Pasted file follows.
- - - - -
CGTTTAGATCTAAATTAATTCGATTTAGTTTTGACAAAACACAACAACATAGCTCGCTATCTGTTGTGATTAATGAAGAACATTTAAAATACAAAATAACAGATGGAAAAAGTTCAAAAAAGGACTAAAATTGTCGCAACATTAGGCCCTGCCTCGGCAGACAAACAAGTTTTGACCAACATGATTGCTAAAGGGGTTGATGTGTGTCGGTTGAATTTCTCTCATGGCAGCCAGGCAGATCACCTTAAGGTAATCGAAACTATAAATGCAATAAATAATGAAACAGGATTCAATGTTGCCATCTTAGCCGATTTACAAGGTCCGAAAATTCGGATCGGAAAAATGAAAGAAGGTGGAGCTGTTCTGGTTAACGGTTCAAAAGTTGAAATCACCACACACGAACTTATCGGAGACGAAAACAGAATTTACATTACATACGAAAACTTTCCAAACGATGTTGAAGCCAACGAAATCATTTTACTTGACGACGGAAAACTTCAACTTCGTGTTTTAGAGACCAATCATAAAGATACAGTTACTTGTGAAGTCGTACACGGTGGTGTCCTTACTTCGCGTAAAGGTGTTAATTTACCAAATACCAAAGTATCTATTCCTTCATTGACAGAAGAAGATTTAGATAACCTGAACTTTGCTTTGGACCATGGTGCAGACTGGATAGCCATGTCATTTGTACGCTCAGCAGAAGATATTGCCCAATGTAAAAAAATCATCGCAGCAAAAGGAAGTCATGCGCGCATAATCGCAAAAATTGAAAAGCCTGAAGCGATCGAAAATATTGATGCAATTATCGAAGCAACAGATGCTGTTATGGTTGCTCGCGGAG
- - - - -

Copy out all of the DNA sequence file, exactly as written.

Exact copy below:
CGTTTAGATCTAAATTAATTCGATTTAGTTTTGACAAAACACAACAACATAGCTCGCTATCTGTTGTGATTAATGAAGAACATTTAAAATACAAAATAACAGATGGAAAAAGTTCAAAAAAGGACTAAAATTGTCGCAACATTAGGCCCTGCCTCGGCAGACAAACAAGTTTTGACCAACATGATTGCTAAAGGGGTTGATGTGTGTCGGTTGAATTTCTCTCATGGCAGCCAGGCAGATCACCTTAAGGTAATCGAAACTATAAATGCAATAAATAATGAAACAGGATTCAATGTTGCCATCTTAGCCGATTTACAAGGTCCGAAAATTCGGATCGGAAAAATGAAAGAAGGTGGAGCTGTTCTGGTTAACGGTTCAAAAGTTGAAATCACCACACACGAACTTATCGGAGACGAAAACAGAATTTACATTACATACGAAAACTTTCCAAACGATGTTGAAGCCAACGAAATCATTTTACTTGACGACGGAAAACTTCAACTTCGTGTTTTAGAGACCAATCATAAAGATACAGTTACTTGTGAAGTCGTACACGGTGGTGTCCTTACTTCGCGTAAAGGTGTTAATTTACCAAATACCAAAGTATCTATTCCTTCATTGACAGAAGAAGATTTAGATAACCTGAACTTTGCTTTGGACCATGGTGCAGACTGGATAGCCATGTCATTTGTACGCTCAGCAGAAGATATTGCCCAATGTAAAAAAATCATCGCAGCAAAAGGAAGTCATGCGCGCATAATCGCAAAAATTGAAAAGCCTGAAGCGATCGAAAATATTGATGCAATTATCGAAGCAACAGATGCTGTTATGGTTGCTCGCGGAG